Public statements of technolibertarianism

The following is taken from the description of the Technolibertarians group on Facebook:

Technolibertarians is a group of individuals committed to the idea of fostering private governments (often referred to Anarcho-Capitalism,) or much smaller forms of the present forms of governments (often referred to as Classical Liberalism and/or Minarchism,) both of which support greatly increased amounts of individual freedom in the personal and economic spheres both in and out of the worlds of the Internet; support for increasing the speed of the development of life extending and human-improving technologies, known as Transhumanism (H+,) and the same as it regards creation of Strong Artificial Intelligence, (also known as Artificial General Intelligence,) until the point of reaching the Technological Singularity.

Specifically, we wish to ensure that as technologies in these fields enhance and increase the rate of human evolution without being instruments of oppression, but rather, instruments of freedom for the individual to pursue his or her dreams in whichever manner they best deem fit, and, that these common goals can best be achieved by keeping markets and individuals as unencumbered by governments as possible, for as long as possible, until the Technological Singularity is reached.


Critics of technolibertarianism observe the many distortions and problems that exist with unregulated markets. For example, in his 2009 book How markets fail: the logic of economic calamities, John Cassidy highlights four “illusions” of utopian economics:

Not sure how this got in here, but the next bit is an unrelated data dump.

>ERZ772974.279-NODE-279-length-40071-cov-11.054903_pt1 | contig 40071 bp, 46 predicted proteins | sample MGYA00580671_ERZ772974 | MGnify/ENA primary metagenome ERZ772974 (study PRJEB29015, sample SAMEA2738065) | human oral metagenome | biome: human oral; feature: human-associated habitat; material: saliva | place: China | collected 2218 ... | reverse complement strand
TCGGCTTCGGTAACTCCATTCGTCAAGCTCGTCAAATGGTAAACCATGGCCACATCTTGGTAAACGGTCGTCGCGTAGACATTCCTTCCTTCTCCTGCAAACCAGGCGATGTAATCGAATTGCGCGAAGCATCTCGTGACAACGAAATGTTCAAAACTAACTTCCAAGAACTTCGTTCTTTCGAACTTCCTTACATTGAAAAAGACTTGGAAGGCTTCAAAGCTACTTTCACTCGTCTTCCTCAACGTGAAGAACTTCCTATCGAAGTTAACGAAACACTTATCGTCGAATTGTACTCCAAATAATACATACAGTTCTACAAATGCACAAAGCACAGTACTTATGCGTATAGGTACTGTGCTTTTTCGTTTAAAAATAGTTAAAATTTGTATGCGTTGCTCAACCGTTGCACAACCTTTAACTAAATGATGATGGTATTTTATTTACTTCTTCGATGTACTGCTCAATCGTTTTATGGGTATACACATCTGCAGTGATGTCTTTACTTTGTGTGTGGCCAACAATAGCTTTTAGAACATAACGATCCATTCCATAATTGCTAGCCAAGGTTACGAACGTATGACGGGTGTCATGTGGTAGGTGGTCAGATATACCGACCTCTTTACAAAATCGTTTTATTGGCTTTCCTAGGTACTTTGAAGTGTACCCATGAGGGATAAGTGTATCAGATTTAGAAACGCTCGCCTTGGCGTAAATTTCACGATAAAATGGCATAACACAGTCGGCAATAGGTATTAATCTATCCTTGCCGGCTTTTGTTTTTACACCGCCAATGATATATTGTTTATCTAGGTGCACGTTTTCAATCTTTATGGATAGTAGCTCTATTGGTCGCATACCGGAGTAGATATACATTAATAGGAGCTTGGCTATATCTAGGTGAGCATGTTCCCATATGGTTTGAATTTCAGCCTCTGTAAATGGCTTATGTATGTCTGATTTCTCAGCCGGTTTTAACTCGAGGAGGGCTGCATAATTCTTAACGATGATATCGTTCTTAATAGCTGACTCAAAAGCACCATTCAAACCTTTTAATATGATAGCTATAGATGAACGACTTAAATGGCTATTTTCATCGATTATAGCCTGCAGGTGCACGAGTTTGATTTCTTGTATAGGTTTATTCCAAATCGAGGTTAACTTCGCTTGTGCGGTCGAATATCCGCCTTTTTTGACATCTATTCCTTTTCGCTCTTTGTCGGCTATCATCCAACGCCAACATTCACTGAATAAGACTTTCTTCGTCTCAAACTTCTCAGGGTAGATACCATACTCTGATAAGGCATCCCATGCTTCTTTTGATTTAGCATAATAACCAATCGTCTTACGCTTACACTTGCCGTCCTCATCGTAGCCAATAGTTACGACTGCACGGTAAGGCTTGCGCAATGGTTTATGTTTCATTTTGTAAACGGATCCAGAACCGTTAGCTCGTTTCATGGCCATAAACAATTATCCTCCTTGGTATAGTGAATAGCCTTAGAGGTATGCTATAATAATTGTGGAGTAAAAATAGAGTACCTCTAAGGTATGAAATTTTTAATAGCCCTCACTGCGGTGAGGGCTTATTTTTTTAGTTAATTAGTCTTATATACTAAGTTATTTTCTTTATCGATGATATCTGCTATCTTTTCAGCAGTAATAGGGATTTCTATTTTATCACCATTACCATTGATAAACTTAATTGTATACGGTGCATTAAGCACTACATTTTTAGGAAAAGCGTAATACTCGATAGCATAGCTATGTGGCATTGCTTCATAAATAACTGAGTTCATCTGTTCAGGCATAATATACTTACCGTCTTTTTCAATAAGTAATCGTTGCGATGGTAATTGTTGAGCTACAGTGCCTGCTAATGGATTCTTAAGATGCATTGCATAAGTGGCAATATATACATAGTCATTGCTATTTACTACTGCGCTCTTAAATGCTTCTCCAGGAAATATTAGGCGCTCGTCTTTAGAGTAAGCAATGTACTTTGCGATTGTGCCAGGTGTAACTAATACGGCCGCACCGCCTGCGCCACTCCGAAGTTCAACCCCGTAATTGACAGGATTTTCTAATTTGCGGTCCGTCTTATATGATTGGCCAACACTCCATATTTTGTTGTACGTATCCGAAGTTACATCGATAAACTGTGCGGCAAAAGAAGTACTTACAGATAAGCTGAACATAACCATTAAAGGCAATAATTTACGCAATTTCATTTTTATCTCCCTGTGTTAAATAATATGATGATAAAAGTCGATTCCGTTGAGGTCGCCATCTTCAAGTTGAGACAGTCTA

1. The illusion of harmony: that free markets always generate good outcomes;
  2. The illusion of stability: that free market economy is sturdy;
  3. The illusion of predictability: that distribution of returns can be foreseen;
  4. The illusion of Homo Economicus: that individuals are rational and act on perfect information.

Critics argue that

  • The need for smart oversight and regulation will grow even more pressing, as technology progresses over the next few decades to the point of displacing ever larger numbers of people from the workforce
  • Technology isn’t just restricted to improving the human body and mind – doing better than Darwinian natural selection; it’s also capable of improving human politics and human economics – doing better than the invisible hand of free markets (though, in both cases, modifications need to be approached with care).

For more details, see technoprogressivism.